Sessa (feature film debut) takes on the role of a schoolboy left behind at Christmas by a family who is oblivious to his immense potential. Intelligent and creative, but brutally affected by his family situation and the depressing events of his past life, just like Randolph’s character. The cook lost her husband and son, forced to live with a sense of permanent mourning and little reason to look forward to a happy future. These are the circumstances surrounding the protagonists, but The Holdovers famously demonstrates that they need not define them as human beings.
Grief, depression, family separation, loneliness, alcoholic refuge, anger to bear the grief… these are not just sensitive issues that are thrown on the table and dealt with superficially. I have no intention of spoiling the experience for anyone still waiting for a chance to watch The Holdoversbut it’s hard to do justice to Hemingson’s wonderful care to get as much of each character’s arc as possible, to join the individual broken pieces into a common, divine puzzle, as well as Payne’s excellent tonal balance.
Yes because The Holdovers it’s also one of the funniest comedies of the year. Excellently separated into a dark, cold, colorless atmosphere – accompanied by a melancholy score by Mark Orton (Nebraska) – it is possible to find moments of humor as pleasant as hot chocolate and genuine human joy as comforting as a blanket on a winter’s day. Even the cheap insults that would probably be repeats of the one-liners heard in a thousand different movies are incredibly imaginative and memorable, eliciting quite a few audible laughs. Interestingly enough, the teacher is the one who gets the best lines of dialogue in this area.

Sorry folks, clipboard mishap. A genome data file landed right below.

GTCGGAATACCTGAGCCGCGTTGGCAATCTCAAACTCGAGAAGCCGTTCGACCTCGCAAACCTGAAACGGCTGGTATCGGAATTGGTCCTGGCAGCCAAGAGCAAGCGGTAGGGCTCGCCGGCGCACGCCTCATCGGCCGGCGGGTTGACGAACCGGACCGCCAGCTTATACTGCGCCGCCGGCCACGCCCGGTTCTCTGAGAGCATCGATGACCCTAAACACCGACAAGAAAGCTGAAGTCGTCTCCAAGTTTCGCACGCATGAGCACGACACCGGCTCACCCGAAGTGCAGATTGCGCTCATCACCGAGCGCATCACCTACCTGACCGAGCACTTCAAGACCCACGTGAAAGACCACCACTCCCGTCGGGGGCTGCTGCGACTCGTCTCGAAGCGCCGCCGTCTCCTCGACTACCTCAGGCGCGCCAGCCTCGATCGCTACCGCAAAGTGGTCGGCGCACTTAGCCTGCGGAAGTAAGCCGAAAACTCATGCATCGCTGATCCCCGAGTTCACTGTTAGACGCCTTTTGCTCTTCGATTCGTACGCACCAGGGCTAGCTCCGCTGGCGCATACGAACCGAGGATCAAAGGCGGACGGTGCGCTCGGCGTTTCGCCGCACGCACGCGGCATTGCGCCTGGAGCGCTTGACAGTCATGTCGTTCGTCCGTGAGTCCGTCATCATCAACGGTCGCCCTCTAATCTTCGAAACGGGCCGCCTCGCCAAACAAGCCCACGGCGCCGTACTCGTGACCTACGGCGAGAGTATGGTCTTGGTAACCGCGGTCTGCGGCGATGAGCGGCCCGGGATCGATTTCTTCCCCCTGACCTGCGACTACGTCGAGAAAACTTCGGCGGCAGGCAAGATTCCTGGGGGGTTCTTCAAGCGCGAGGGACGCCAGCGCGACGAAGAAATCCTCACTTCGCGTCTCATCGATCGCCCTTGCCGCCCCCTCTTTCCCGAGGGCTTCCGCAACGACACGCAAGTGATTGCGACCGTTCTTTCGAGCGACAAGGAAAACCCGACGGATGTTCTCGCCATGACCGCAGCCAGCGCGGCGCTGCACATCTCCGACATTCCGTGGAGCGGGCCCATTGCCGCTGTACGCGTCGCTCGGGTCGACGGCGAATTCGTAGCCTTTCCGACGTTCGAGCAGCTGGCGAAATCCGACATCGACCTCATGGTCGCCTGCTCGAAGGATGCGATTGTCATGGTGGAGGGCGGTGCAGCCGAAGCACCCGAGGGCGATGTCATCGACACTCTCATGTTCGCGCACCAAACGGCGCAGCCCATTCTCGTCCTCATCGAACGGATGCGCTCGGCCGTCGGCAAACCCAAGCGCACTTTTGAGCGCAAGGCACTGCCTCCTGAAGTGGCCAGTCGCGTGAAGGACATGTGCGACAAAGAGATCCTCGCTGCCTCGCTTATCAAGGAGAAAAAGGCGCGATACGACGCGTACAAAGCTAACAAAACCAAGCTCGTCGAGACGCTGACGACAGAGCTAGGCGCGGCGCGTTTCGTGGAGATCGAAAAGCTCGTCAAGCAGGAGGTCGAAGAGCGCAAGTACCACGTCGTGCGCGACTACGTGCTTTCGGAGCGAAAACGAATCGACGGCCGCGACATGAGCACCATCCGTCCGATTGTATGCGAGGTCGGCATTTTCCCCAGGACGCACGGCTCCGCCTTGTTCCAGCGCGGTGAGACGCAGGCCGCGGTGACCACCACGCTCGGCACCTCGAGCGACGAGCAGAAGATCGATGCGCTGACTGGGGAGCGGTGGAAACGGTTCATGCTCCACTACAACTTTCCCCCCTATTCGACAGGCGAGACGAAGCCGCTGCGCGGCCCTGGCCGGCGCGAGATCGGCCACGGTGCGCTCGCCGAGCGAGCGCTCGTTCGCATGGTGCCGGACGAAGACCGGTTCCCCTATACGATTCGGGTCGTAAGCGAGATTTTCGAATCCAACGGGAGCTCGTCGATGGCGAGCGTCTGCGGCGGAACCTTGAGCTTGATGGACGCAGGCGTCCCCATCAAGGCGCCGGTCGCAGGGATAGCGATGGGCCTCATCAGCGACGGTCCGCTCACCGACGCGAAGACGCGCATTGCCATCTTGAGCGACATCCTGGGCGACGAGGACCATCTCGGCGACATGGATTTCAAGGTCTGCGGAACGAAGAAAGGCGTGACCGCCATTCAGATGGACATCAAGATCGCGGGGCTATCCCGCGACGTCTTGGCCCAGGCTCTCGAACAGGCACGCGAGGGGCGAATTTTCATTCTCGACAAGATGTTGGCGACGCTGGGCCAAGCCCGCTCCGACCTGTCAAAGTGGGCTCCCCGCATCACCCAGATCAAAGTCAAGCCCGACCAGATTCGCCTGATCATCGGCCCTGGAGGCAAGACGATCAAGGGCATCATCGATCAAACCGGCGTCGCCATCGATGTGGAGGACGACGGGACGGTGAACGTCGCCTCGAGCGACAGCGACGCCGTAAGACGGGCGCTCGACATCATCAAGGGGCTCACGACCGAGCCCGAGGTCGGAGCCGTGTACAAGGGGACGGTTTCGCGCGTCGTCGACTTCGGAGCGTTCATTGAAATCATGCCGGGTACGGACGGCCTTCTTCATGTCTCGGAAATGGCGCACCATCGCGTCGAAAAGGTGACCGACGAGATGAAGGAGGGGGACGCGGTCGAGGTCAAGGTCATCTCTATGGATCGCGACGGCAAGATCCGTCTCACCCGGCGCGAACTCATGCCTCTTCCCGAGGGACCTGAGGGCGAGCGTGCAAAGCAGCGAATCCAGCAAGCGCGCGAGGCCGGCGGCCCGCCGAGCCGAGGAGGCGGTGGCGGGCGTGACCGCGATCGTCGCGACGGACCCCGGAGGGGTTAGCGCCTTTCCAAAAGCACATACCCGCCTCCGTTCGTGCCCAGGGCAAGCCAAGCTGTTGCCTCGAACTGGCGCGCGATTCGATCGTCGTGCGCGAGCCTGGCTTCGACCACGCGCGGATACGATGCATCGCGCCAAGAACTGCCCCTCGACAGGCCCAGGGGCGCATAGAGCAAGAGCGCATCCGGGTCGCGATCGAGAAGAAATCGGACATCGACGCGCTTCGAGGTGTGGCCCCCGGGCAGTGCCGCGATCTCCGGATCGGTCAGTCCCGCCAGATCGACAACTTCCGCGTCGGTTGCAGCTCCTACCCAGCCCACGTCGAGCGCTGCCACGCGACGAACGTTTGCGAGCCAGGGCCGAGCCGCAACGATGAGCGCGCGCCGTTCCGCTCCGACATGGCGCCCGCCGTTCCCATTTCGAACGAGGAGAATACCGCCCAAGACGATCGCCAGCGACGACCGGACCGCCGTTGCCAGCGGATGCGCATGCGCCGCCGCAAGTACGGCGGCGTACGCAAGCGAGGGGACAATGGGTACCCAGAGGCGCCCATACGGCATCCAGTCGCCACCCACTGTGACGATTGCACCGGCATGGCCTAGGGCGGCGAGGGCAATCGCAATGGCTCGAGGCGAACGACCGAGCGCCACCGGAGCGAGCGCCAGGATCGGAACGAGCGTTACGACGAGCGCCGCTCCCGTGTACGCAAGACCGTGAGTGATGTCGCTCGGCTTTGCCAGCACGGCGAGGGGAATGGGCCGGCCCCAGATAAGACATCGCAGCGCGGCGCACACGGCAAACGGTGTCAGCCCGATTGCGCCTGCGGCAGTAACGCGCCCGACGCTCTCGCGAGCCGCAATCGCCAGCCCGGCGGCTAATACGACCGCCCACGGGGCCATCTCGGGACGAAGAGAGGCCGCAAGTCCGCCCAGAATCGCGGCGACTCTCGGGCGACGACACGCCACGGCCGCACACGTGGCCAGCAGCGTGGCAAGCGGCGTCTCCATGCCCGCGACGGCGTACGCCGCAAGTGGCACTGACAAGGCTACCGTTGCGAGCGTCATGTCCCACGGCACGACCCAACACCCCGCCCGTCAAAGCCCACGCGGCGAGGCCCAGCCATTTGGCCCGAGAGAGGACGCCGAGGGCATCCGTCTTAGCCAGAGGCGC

Above all, the humanity that emanates from these three protagonists is the film’s defining feature. At no point in the film did I look at Hunnam, Tully and Lamb as fictional characters. They represent millions of people around the world with remarkable realism without cinematic, over-dramatic ties. Be it inspiring discussions on the aforementioned topics or hilarious sarcastic comments, The Holdovers it is always real, genuine… human. And, for that, the performances of the cast contribute a lot, all of them deserve nominations.
Even though I took my time in the second act, I have no problem stating that The Holdovers will easily become the next big Christmas classic, watched by families of all backgrounds. Personally, it is very rare to share these types of clickbait phrases. But the truth is that Payne and Hemingson have created a work of art that warrants these pervasive, cathartic reactions, as evidenced by the tear-jerkers of the highly emotional third act.
The Holdovers it left me in complete disbelief at how complete, thoughtful, hilarious and emotionally powerful it becomes with each supremely captivating minute that passes. A shockingly flawless script by David Hemmingson exponentially assaults viewers’ hearts through a truly profound yet bittersweet study of the vital need for human connection. The protagonists are brilliantly written as real people and beautifully portrayed by an award-winning cast. Add in a flawless tonal balance and superb performance by Alexander Payne and a new Christmas classic is born.